We found significant associations of haplotypes in IGFBP1, IGFBP2, and IGFBP5 and risk of breast cancer. (A haplotype is a set of closely linked alleles (genes or DNA polymorphisms) inherited as a unit.) We then attempted to validate these significant associations in a case-control set of Nigerian women. We were able to replicate the significant associations seen in IGFBP2 and IGFBP5. Based on those initial findings, we genotyped a total of 34 single nucleotide polymorphisms (SNPs) across the region in both study populations. Statistically significant associations with breast cancer were observed with p-values as low as p=0.0038 and p=0.01 in African Americans and Nigerians, respectively. This study is the first to report associations between genetic variants in IGFBP2 and IGFBP5 and breast cancer risk.

These results provide evidence that genetic variation in the IGF signaling pathway plays a role in risk of breast cancer. The finding of a significant association in two independent populations of African descent, the consistent localization in the two populations, and the biological plausibility of the association between the candidate genes and the phenotype provide strong evidence for association with this locus. Further replication in larger populations of African descent, as well as in non-African populations, are required to increase confidence in the reported association and to localize the etiological component of the association. Our hope is that by identifying genes in the IGF pathway that are associated with breast cancer risk and progression of the disease, we will provide clues for the development of better therapeutic strategies for disease prevention and treatment.


Symposium Abstract (2005)
Breast cancer results from complex interactions among genetic, hormonal, and environmental factors. Approximately 1 in 8 women in the US will develop breast cancer at some point in their lives. Although the incidence of breast cancer is similar among African Americans and Caucasians, African-American women have more aggressive breast cancer at diagnosis and their age-adjusted mortality rates for women under 50 years is almost double that of Caucasians. Therefore, it is imperative that we identify risk factors for breast cancer, particularly in this population.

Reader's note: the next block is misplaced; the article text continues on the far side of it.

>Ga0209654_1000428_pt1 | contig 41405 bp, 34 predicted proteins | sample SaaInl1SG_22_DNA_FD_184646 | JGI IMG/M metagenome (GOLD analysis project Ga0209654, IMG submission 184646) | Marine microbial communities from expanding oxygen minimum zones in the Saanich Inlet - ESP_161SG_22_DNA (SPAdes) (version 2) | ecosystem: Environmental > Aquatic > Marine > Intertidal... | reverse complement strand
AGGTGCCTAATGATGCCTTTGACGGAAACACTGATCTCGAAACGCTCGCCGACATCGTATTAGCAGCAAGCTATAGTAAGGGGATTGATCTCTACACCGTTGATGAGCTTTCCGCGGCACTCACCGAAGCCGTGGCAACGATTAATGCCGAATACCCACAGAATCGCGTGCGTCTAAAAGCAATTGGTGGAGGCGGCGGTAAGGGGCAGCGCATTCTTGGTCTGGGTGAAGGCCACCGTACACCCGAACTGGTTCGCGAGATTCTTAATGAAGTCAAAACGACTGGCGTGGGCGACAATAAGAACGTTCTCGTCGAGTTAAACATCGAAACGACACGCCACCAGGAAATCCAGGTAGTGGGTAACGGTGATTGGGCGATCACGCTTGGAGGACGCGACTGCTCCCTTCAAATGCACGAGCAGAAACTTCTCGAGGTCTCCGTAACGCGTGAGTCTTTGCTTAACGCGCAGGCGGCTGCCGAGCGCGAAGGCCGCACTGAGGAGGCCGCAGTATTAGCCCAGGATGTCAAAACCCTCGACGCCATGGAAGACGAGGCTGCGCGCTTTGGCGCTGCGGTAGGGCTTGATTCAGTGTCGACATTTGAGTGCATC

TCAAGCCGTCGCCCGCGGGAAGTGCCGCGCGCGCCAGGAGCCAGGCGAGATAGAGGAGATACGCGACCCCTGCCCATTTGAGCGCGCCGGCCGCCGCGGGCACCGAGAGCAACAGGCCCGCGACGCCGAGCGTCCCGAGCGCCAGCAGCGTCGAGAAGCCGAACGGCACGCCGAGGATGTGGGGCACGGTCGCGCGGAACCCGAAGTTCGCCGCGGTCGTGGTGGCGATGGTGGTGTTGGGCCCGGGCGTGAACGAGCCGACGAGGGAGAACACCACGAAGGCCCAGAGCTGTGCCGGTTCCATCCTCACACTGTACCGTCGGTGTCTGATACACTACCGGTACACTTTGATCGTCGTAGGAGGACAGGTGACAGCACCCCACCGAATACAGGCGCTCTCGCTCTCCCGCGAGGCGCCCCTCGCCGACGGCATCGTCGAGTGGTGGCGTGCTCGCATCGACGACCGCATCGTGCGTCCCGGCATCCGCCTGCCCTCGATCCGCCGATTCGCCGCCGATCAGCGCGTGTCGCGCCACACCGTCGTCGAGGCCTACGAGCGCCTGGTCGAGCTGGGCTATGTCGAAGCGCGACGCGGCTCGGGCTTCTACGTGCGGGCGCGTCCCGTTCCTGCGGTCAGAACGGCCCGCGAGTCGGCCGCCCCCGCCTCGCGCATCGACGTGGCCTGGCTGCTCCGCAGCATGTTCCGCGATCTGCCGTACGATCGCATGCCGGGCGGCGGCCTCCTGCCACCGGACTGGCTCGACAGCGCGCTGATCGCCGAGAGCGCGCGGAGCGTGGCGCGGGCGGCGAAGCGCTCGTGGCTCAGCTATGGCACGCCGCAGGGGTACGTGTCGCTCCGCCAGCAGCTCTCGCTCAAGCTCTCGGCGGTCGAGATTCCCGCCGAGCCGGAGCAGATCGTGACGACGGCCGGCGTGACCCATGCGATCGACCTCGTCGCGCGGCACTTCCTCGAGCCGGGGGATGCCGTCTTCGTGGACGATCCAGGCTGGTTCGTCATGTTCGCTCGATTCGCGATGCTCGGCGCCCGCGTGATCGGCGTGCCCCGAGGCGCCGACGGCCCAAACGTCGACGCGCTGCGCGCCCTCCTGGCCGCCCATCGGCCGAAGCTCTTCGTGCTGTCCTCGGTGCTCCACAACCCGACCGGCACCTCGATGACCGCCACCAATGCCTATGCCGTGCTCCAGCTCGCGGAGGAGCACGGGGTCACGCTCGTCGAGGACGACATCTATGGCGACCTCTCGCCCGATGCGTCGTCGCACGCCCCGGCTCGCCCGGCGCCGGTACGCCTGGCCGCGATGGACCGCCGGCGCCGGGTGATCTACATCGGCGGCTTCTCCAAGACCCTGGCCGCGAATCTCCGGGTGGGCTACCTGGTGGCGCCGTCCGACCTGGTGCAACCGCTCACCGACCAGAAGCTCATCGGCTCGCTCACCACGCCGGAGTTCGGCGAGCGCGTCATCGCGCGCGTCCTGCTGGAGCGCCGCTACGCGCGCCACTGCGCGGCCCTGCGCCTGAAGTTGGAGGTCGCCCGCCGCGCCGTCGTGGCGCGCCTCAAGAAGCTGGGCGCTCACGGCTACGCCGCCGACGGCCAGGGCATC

This proposal tests the hypothesis that common changes in genes in the insulin-like growth factor (IGF) pathway may be risk factors for breast cancer. We are using powerful new approaches that combine multiple linked genetic changes (variants) in a single gene to form haplotypes and allow for evaluation of multiple genes in this mechanistic pathway. A haplotype is the set of genetic markers on the same chromosome that are inherited together.

We first identified variants in genes in the IGF pathway. We have performed genotyping for IRS1 G972R, SHC M200V, PI3K -359A>C, and multiple variants in the IGFBP1, IGFBP2, IGF1, and IGF1R genes in 321 African-American breast cancer cases and 269 unaffected controls. We have completed preliminary analyses of the effects of the individual variants and their associations with development of breast cancer and histological stage and grade of the disease. For IRS1 G972R, we found significant associations with age at diagnosis (p = 0.004) and with tumor grade (p = 0.015). We observed significant associations with risk of breast cancer with 1.4-fold increased risks for an IGF1R variant and multiple IGF1 variants, and 2-fold increased risks for several IGFBP2 variants. During the next year, we will be performing more complex analyses, including investigating the role of haplotypes in each gene, and exploring interactions among genes and between genes and lifestyle factors (e.g., weight, physical activity). Because these genes are in the same pathway, an analysis including multiple genes may provide improved risk estimates as compared to examining genes singly. Higher serum levels of IGF1 have been associated with increased breast cancer risk, so the genetic changes we identified in IGF1 may reflect serum level changes.

Our hope is that by identifying changes in genes in the IGF pathway that are associated with breast cancer risk and progression of the disease, we will provide clues for the development of better therapeutic strategies for disease prevention and treatment. As an example for prevention, diet affects serum levels of IGF1, suggesting that a woman at high risk for breast cancer could modify her diet to reduce IGF1 levels. It should be possible to target African-American women who are at high risk of developing aggressive cancer for prevention strategies. These genetic changes will likely be important for women of all races and ethnicities. This knowledge is crucial in order to reduce the incidence of and death from this disease.